About mid 2009 I wrote an article entitled “Are games the last bastion of salvation for Windows?” and I think as we progress through 2010 this will become ever more true. Whilst undoubtably hardcore PC gamers will choose a Windows based system, you have Wine going from strength to strength and many developers commenting that the PC market is getting harder to make the type of returns you see in the console sector (through piracy and a reluctance by some users to upgrade hardware just to play the latest releases)
Where we’ve been, where we’ve come from and where we are headed?
I think the “mainstream” user was exposed (and had their mind opened to) alternative OS’s in the mobile phone market, we see popular devices offering a plethora of features that are not running a Windows OS. Combine that with the reports of satisfied Apple Mac customers and the growing interest in Linux to see why maybe now more than ever people don’t consider PC==Microsoft (and are open to new concepts and solutions)
I don’t believe cloud computing is such a scary concept to users as it once was. I remember in the days of dialup watching every minute online. I remember an easier life when I first got broadband and now in 2010 most PC’s are connected to the net as soon as they are switched on and stay connected until they are powered down. For those of you like me who’ve been about a while, I’d ask you to cast your mind back a little while. Can you remember when the thought of “always connected” would fill you with horror and visions of cyber-attacks, hell and damnation and all manner of nightmares?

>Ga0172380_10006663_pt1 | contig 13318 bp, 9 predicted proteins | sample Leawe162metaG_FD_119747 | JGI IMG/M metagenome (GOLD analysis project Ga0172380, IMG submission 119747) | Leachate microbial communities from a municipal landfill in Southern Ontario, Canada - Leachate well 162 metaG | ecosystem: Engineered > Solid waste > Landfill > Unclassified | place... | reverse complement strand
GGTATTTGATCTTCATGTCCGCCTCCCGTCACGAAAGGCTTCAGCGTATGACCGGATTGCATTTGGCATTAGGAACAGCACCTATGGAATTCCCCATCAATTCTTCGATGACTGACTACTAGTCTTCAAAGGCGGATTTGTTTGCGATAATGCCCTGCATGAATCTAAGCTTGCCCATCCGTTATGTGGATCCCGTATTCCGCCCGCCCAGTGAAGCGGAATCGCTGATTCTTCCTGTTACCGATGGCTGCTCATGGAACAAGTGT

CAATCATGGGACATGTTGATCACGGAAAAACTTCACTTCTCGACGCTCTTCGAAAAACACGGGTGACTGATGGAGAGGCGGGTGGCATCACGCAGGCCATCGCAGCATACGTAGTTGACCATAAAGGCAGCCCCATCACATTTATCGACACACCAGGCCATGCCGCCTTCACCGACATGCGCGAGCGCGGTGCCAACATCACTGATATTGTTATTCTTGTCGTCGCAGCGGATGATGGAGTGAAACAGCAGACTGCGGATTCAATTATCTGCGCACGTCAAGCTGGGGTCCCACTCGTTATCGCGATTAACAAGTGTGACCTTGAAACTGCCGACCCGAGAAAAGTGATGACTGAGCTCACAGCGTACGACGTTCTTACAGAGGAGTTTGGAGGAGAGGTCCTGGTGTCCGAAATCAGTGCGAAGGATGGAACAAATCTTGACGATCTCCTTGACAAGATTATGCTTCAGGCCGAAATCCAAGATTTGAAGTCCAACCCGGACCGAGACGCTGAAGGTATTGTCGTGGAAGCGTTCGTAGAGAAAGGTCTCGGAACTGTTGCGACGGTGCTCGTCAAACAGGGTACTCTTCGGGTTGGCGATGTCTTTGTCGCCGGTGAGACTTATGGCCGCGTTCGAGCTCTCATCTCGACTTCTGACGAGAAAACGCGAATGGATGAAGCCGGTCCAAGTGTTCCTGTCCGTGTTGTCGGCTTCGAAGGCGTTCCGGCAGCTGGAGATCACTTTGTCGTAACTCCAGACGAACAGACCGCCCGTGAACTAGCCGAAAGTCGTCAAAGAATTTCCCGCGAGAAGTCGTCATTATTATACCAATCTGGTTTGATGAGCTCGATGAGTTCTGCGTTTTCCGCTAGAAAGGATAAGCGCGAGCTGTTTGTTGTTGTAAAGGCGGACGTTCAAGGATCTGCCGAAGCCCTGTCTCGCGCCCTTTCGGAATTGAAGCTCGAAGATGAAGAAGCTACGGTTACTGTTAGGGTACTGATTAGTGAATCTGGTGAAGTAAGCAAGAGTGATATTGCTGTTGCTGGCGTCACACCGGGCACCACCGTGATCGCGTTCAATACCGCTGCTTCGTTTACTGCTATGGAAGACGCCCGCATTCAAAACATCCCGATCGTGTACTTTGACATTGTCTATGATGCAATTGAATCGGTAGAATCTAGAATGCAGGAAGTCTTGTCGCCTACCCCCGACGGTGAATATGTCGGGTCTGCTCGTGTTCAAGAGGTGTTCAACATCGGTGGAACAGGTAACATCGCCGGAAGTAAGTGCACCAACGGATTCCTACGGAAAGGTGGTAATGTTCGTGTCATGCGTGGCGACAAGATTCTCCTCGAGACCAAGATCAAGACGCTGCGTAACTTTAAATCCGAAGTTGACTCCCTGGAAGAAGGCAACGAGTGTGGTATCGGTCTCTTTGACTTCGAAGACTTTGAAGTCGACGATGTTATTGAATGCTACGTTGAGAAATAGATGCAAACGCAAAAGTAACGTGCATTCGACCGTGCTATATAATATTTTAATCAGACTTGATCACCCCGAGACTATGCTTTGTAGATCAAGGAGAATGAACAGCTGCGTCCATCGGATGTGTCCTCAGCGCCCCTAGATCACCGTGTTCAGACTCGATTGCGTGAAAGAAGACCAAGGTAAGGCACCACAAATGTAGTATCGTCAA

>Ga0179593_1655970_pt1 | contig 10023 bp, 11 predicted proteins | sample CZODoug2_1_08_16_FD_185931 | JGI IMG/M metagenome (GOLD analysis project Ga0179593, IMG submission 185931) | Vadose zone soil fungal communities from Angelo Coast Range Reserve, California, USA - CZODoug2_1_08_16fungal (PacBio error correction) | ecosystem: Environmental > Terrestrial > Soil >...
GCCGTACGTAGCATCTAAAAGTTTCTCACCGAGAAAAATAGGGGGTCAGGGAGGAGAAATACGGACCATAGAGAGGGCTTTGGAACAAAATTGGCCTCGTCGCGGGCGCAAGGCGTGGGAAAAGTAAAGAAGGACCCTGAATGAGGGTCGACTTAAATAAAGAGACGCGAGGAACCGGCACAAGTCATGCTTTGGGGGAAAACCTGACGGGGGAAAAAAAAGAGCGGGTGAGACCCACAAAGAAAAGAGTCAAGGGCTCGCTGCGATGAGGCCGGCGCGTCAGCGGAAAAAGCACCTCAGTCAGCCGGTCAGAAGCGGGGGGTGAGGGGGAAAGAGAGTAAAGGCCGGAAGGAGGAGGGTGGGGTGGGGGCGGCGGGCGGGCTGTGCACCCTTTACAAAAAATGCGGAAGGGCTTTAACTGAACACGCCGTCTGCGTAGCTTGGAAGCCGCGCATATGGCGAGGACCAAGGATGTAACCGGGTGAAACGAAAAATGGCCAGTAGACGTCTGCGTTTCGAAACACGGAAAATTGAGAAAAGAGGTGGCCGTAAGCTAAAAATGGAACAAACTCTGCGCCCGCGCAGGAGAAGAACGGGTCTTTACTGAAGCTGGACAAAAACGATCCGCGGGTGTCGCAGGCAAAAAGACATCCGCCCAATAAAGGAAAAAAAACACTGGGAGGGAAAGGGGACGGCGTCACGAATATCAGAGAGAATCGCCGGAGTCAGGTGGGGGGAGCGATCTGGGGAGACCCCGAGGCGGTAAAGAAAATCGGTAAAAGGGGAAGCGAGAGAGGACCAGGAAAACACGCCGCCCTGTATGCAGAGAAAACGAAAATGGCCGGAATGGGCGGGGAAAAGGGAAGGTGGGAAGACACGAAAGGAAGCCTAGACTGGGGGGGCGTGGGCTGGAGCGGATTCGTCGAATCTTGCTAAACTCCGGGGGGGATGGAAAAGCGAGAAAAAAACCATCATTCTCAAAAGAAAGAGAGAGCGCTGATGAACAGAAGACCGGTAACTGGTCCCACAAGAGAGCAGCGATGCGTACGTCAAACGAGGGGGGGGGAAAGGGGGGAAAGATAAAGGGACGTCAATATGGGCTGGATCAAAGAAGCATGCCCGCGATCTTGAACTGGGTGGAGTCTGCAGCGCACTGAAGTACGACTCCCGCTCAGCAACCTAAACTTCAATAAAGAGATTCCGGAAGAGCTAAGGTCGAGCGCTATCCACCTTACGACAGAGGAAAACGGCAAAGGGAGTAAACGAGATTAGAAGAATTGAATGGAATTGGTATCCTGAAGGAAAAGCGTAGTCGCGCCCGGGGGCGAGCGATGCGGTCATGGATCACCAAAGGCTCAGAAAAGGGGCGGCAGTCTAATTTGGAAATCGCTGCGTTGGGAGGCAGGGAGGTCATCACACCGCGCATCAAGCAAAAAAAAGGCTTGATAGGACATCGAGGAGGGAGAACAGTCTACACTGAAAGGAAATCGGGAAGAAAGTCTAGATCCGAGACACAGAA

In 2008 the BBC wrote this article: http://news.bbc.co.uk/1/hi/7421099.stm which in my opinion echoed the same fears that many people have in regards to important data being held in a remote location.
I think Cloud computing will start with Google, not necessarily because it has a killer implementation (although that may be the case) but rather because it has the brand name to inspire confidence in the concept.
So what of Windows? Could its closed source nature be eventually the death of it? Quite possibly, one only has to look at the wealth of FOSS projects that are providing alternative solutions to many of Microsoft products. Even Microsoft themselves are alleged to use GPL code (and allegedly violate it albeit by a third party)
Remember Mr Ballmer’s cancer comment in regards to Linux?
Linux is a cancer that attaches itself in an intellectual property sense to everything it touches